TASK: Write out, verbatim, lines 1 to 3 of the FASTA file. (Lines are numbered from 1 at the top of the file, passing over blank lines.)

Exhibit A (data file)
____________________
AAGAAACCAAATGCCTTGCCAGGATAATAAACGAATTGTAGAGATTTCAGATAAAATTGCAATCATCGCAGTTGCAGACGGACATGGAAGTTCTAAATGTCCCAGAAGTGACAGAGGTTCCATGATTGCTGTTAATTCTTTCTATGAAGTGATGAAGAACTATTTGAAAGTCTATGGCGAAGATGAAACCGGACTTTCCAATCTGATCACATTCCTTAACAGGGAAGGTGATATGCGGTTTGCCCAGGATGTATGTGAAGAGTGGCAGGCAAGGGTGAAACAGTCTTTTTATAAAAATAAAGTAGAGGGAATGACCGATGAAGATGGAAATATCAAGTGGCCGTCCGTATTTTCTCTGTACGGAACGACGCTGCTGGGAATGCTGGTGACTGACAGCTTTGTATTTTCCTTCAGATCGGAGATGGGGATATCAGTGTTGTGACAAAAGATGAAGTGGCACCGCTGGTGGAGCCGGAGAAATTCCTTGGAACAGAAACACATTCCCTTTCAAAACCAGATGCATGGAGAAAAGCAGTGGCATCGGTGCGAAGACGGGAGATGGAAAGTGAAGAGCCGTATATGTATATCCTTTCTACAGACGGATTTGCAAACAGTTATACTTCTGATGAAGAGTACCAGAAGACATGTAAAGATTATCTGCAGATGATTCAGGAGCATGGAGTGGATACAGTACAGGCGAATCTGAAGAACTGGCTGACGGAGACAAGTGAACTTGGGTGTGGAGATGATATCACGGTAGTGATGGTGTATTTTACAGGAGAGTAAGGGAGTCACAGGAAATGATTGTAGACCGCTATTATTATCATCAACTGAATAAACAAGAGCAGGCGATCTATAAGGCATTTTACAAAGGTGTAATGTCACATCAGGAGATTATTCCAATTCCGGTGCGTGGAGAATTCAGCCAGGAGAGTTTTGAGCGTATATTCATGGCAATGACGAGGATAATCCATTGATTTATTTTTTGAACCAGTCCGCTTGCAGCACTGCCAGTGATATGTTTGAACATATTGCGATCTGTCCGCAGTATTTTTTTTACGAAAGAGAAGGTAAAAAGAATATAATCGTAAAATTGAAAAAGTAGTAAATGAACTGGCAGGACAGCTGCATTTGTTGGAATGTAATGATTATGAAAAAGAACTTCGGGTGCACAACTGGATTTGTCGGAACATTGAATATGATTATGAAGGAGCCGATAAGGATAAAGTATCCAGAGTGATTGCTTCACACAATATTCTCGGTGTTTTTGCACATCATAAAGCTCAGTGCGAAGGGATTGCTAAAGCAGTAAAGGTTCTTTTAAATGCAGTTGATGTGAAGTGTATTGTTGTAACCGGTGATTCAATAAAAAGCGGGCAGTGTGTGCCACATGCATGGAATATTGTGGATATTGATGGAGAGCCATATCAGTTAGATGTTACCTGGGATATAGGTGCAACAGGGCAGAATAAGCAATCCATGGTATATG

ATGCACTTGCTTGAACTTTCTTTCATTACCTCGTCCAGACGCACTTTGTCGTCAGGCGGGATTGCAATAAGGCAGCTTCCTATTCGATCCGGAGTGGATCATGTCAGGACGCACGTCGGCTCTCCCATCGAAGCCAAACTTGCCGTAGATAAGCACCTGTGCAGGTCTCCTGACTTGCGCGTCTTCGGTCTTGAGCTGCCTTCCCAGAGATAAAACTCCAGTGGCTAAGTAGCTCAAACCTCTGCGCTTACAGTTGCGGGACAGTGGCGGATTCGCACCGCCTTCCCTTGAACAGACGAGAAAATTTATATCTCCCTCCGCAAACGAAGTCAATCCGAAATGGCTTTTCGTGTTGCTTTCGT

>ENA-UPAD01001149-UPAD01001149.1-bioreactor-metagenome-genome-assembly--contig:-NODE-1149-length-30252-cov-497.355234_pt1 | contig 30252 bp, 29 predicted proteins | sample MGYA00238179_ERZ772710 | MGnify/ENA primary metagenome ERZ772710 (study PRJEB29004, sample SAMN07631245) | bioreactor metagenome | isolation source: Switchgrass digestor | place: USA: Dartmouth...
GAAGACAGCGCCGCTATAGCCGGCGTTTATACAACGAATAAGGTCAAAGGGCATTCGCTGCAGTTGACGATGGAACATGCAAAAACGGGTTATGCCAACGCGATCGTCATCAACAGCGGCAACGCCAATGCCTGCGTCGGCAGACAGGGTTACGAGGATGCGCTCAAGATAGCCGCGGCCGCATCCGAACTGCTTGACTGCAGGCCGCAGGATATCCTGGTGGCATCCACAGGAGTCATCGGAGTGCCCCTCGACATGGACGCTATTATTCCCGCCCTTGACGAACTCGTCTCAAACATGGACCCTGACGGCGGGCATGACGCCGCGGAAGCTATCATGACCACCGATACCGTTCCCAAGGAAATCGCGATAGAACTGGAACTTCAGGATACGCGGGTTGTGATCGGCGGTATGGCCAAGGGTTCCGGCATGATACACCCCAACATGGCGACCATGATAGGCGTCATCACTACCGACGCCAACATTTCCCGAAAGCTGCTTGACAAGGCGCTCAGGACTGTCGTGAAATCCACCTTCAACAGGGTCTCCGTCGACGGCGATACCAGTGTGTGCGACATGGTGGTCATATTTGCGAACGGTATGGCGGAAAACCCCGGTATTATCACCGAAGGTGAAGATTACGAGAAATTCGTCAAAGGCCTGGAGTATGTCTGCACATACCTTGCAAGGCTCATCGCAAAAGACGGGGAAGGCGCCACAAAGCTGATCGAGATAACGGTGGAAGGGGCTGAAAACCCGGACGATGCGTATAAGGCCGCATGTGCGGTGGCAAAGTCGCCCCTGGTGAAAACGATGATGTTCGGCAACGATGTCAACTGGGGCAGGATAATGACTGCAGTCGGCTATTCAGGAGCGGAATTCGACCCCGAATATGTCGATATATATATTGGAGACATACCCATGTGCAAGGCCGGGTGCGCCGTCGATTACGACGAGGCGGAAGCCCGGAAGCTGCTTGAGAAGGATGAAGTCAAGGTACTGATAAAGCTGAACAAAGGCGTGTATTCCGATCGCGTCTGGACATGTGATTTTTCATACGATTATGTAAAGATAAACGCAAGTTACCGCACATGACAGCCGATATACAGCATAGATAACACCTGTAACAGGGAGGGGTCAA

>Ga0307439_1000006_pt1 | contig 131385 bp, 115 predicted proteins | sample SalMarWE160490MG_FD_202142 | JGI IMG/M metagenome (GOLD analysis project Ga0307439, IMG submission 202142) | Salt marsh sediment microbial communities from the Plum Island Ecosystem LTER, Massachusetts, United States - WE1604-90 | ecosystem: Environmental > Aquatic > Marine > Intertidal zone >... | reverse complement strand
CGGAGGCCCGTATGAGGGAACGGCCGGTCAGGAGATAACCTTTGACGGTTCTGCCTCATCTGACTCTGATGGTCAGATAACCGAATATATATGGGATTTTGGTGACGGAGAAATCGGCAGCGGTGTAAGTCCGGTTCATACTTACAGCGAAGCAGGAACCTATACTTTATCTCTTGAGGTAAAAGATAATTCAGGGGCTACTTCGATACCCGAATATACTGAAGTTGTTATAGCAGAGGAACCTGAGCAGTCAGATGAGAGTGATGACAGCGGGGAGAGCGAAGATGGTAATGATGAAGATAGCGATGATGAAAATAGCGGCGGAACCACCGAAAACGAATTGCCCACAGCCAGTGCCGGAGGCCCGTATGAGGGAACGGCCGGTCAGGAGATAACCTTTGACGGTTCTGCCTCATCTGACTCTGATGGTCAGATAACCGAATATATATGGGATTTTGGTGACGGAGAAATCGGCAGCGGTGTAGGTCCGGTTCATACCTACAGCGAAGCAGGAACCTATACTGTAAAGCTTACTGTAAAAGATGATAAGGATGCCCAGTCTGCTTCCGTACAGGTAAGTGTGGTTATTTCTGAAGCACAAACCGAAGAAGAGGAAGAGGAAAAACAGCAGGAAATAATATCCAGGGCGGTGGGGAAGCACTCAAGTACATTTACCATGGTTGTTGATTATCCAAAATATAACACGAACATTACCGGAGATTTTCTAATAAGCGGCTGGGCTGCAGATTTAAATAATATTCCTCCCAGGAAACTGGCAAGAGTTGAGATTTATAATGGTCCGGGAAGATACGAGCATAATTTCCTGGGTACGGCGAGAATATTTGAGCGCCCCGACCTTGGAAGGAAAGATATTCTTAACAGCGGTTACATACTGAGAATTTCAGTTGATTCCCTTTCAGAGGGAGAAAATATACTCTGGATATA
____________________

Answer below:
AAGAAACCAAATGCCTTGCCAGGATAATAAACGAATTGTAGAGATTTCAGATAAAATTGCAATCATCGCAGTTGCAGACGGACATGGAAGTTCTAAATGTCCCAGAAGTGACAGAGGTTCCATGATTGCTGTTAATTCTTTCTATGAAGTGATGAAGAACTATTTGAAAGTCTATGGCGAAGATGAAACCGGACTTTCCAATCTGATCACATTCCTTAACAGGGAAGGTGATATGCGGTTTGCCCAGGATGTATGTGAAGAGTGGCAGGCAAGGGTGAAACAGTCTTTTTATAAAAATAAAGTAGAGGGAATGACCGATGAAGATGGAAATATCAAGTGGCCGTCCGTATTTTCTCTGTACGGAACGACGCTGCTGGGAATGCTGGTGACTGACAGCTTTGTATTTTCCTTCAGATCGGAGATGGGGATATCAGTGTTGTGACAAAAGATGAAGTGGCACCGCTGGTGGAGCCGGAGAAATTCCTTGGAACAGAAACACATTCCCTTTCAAAACCAGATGCATGGAGAAAAGCAGTGGCATCGGTGCGAAGACGGGAGATGGAAAGTGAAGAGCCGTATATGTATATCCTTTCTACAGACGGATTTGCAAACAGTTATACTTCTGATGAAGAGTACCAGAAGACATGTAAAGATTATCTGCAGATGATTCAGGAGCATGGAGTGGATACAGTACAGGCGAATCTGAAGAACTGGCTGACGGAGACAAGTGAACTTGGGTGTGGAGATGATATCACGGTAGTGATGGTGTATTTTACAGGAGAGTAAGGGAGTCACAGGAAATGATTGTAGACCGCTATTATTATCATCAACTGAATAAACAAGAGCAGGCGATCTATAAGGCATTTTACAAAGGTGTAATGTCACATCAGGAGATTATTCCAATTCCGGTGCGTGGAGAATTCAGCCAGGAGAGTTTTGAGCGTATATTCATGGCAATGACGAGGATAATCCATTGATTTATTTTTTGAACCAGTCCGCTTGCAGCACTGCCAGTGATATGTTTGAACATATTGCGATCTGTCCGCAGTATTTTTTTTACGAAAGAGAAGGTAAAAAGAATATAATCGTAAAATTGAAAAAGTAGTAAATGAACTGGCAGGACAGCTGCATTTGTTGGAATGTAATGATTATGAAAAAGAACTTCGGGTGCACAACTGGATTTGTCGGAACATTGAATATGATTATGAAGGAGCCGATAAGGATAAAGTATCCAGAGTGATTGCTTCACACAATATTCTCGGTGTTTTTGCACATCATAAAGCTCAGTGCGAAGGGATTGCTAAAGCAGTAAAGGTTCTTTTAAATGCAGTTGATGTGAAGTGTATTGTTGTAACCGGTGATTCAATAAAAAGCGGGCAGTGTGTGCCACATGCATGGAATATTGTGGATATTGATGGAGAGCCATATCAGTTAGATGTTACCTGGGATATAGGTGCAACAGGGCAGAATAAGCAATCCATGGTATATG

ATGCACTTGCTTGAACTTTCTTTCATTACCTCGTCCAGACGCACTTTGTCGTCAGGCGGGATTGCAATAAGGCAGCTTCCTATTCGATCCGGAGTGGATCATGTCAGGACGCACGTCGGCTCTCCCATCGAAGCCAAACTTGCCGTAGATAAGCACCTGTGCAGGTCTCCTGACTTGCGCGTCTTCGGTCTTGAGCTGCCTTCCCAGAGATAAAACTCCAGTGGCTAAGTAGCTCAAACCTCTGCGCTTACAGTTGCGGGACAGTGGCGGATTCGCACCGCCTTCCCTTGAACAGACGAGAAAATTTATATCTCCCTCCGCAAACGAAGTCAATCCGAAATGGCTTTTCGTGTTGCTTTCGT

>ENA-UPAD01001149-UPAD01001149.1-bioreactor-metagenome-genome-assembly--contig:-NODE-1149-length-30252-cov-497.355234_pt1 | contig 30252 bp, 29 predicted proteins | sample MGYA00238179_ERZ772710 | MGnify/ENA primary metagenome ERZ772710 (study PRJEB29004, sample SAMN07631245) | bioreactor metagenome | isolation source: Switchgrass digestor | place: USA: Dartmouth...